}, [query])

  // ...
}
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Maybe this seems opposite to what we discussed previously: to put fetching logic in an event handler. However, here the query may come from any source(user input, url, etc.) So, the results need to be synced with the query variable. However, consider the case we discussed before that, the user may press the back button and then forward button; then the data in res state variable may be stale or consider the query coming from user input and user typing fast. The query might change from p to po to pot to pota to potat to potato. This might initiate different fetches for each of those values, but it is not guaranteed that they will come back in that order. So, the results displayed may be wrong (of any of the previous queries). Hence, cleanup is required here, which ensures that results shown are not stale, and prevents race conditions:

function Results({ query }) {
  const [res, setRes] = useState(null)

  // βœ… Fetching with cleaning up
  useEffect(() => {
    let done = false

    fetch(`results-endpoint?query=${query}}`).then(data => {
      if (!done) {
        setRes(data)
      }
    })

    return () => {
      done = true
    }
  }, [query])

  // ...
}
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This makes sure that only the latest response from all responses is accepted.
Just handling race conditions with effects might seem like a lot of work. However, there is much more to data fetching such as caching, deduping, handling state data, background fetches, etc. Your framework might provide an efficient in-built data fetching mechanisms than using useEffect.

If you don't want to use a framework, you can extract all the above logic to a custom hook, or might use a library, like TanStack Query (previously known as useQuery) or swr.

So Far

  • useEffect fires twice in development in Strict Mode to point out that there will be bugs in production.
  • useEffect should be used when a component needs to synchronize with some external system since effects don't fire during rendering process and hence opt out of React's paradigm.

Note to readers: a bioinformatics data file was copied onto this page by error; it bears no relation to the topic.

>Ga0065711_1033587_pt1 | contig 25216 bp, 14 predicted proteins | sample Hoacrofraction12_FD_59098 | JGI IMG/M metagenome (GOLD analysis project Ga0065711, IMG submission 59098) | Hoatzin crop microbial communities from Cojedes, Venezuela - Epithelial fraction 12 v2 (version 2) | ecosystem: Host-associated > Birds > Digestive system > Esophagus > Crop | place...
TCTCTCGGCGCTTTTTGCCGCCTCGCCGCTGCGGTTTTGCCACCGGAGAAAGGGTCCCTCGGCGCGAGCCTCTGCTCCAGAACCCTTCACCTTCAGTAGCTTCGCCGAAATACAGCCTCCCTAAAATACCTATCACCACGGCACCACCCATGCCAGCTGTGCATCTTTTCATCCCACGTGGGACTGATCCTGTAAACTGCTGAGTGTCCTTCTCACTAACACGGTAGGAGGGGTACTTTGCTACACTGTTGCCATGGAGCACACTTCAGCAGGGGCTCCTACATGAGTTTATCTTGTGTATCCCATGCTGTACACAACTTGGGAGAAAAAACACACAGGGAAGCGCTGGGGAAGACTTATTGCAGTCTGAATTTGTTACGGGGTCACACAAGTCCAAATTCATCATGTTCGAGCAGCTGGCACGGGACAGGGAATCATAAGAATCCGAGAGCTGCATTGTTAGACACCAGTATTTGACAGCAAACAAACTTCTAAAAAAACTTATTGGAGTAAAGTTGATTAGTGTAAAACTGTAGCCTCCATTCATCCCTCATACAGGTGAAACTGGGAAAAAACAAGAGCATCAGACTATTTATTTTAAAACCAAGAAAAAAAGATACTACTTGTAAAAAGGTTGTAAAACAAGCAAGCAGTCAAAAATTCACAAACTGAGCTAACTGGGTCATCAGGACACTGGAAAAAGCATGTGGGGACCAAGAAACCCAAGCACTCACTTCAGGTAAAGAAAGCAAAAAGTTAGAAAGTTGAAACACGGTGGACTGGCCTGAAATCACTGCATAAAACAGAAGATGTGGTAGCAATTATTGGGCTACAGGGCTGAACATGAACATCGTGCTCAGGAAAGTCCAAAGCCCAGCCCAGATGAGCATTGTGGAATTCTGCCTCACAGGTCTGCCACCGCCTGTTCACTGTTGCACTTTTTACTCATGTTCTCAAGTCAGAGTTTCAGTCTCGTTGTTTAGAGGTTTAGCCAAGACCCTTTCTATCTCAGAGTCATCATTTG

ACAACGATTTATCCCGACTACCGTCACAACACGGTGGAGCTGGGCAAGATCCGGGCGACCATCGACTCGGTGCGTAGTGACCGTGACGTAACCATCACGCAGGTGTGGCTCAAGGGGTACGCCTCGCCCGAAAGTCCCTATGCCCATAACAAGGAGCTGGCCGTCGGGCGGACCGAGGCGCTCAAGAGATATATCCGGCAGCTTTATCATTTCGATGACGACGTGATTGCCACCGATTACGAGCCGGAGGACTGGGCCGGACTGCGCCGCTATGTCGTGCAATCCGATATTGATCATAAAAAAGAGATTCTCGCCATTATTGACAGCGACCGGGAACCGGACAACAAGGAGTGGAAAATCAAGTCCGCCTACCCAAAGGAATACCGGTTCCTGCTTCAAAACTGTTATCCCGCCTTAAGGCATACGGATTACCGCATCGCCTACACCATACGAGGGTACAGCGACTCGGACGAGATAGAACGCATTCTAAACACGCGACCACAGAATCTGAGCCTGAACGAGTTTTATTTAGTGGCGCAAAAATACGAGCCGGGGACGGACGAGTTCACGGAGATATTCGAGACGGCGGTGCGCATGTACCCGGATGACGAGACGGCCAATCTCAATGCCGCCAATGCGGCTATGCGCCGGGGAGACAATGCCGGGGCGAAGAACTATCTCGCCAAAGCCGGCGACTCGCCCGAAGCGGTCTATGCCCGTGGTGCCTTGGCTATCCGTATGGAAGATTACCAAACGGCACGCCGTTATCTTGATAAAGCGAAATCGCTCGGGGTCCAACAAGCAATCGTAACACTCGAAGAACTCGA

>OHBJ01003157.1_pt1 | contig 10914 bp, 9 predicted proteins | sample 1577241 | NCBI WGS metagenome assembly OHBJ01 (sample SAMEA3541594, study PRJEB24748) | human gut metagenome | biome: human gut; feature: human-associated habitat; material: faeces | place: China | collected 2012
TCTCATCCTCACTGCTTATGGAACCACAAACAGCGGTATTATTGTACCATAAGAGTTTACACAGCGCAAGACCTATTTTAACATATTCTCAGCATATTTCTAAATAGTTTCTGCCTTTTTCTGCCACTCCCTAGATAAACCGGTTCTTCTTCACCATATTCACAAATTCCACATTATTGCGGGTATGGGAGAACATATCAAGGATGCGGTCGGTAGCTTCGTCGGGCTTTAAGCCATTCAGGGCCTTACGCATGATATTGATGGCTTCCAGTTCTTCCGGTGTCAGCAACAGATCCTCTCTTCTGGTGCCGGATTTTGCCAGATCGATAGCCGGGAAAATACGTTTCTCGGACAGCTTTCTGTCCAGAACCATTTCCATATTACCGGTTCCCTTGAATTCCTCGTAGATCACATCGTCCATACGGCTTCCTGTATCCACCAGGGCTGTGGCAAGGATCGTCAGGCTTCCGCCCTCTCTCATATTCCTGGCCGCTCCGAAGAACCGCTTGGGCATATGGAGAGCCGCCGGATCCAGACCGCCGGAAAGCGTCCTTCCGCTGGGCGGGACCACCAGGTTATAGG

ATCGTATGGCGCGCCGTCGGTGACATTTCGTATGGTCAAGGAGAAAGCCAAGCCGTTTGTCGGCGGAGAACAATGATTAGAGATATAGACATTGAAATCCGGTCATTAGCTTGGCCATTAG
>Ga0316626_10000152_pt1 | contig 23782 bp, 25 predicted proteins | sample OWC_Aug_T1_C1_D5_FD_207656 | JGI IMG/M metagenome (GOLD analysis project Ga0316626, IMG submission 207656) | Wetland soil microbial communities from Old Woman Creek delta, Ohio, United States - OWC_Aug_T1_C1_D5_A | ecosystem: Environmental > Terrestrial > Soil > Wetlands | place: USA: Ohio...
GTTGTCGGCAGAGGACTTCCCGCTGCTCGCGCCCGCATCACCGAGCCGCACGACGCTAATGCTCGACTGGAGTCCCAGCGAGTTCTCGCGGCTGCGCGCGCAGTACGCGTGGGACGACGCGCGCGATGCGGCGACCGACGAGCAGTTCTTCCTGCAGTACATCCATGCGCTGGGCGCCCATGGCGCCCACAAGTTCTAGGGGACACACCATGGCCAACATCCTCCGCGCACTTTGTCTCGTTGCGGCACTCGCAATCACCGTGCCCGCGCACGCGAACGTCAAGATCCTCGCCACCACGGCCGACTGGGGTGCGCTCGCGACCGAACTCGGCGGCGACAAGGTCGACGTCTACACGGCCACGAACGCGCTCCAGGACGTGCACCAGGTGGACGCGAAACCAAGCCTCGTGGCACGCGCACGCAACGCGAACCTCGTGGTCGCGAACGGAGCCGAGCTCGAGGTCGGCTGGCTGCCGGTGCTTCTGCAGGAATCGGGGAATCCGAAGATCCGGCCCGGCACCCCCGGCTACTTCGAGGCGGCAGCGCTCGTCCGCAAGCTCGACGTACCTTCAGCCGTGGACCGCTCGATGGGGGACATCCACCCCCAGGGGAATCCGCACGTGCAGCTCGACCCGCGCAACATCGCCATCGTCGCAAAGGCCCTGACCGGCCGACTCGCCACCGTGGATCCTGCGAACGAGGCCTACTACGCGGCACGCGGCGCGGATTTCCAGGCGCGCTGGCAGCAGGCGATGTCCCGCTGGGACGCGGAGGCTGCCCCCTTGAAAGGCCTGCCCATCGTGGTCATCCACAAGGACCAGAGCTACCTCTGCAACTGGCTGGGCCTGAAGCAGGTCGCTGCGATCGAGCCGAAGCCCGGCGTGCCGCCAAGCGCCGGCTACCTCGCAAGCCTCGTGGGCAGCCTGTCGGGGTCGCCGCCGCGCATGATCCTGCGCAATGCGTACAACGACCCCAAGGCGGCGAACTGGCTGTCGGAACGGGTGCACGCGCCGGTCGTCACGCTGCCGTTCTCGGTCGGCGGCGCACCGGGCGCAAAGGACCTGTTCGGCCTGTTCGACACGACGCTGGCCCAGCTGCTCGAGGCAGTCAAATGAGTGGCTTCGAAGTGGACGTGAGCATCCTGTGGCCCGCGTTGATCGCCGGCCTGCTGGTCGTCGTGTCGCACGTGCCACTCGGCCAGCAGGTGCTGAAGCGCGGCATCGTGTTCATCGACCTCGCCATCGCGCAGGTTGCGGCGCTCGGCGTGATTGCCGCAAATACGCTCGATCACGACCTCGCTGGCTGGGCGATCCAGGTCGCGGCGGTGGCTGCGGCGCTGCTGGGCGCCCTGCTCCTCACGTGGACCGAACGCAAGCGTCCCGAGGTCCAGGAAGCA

• Don't use an effect for event handlers.
  • Don't use effect for derived state. (Heck, don't even use the derived state as long as possible, and calculate values during render).
  • Don't use effect for data fetching. If you are in a condition where you absolutely cannot avoid this, at least cleanup at the end of the effect.

Credits:

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Top comments (12)

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brense profile image
Rense Bakker

For derived state, its highly recommended to use the useMemo hook.

const filteredItems = useMemo(() => items.filter(item => item.price < 500), [items])
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That way you avoid doing expensive array manipulation during each render cycle, even if the items did not change.

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shivamjjha profile image
Shivam Jha Author

Yeah, exactly. AlthoughfilteredItems above is technically not a state variable, but a derived value.

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fullstackchris profile image
Chris Frewin • Edited on

But the effect is identical if you use useEffect and then set this result to something like a filteredItems state variable. By definition, neither useMemo or useEffect will fire unless items changes (as long as the dependency array remains as just [items]. Granted, going the useEffect way of doing it would introduce a new state variable. But probably for something like this you would want a state variable for it anyway.

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brense profile image
Rense Bakker

What useMemo spits out is a state variable. If you change state in useEffect, you trigger another render cycle with new state. useMemo does not do this, it calculates the derived state in the current render cycle (during render), only if its dependencies have changed. useEffect is for side effects only.

Thread Thread
fullstackchris profile image
Chris Frewin

Well, I made an example to finally prove what I mean. You can clearly see by both methods (either useEffect or useMemo) that the component is render twice. So its two ways of doing the exact same thing, exact same 'efficiency', the benefit with useEffect is that you get your statevariable you can use later:

codesandbox.io/s/dreamy-wood-nrvfz...

Thread Thread
brense profile image
Rense Bakker

Yea... Because you put the console.log inside the useEffect hook for your useEffect example :B I updated your code example for you, so it's a fair comparison:
codesandbox.io/s/distracted-goldst...

Image description

In the image you can clearly see React 18 mounting the components and doing everything twice and then you can see the 2nd render caused by the useEffect hook updating state.

Really... this rule is not a joke: useEffect is only for side effects and should not be used for derived state, thats what useMemo is for, they didnt add this hook because they were bored. If you refuse to use the useMemo hook, you should STILL not use the useEffect hook for derived state. Just use a plain old javascript variable, it has better performance than triggering a 2nd rerender.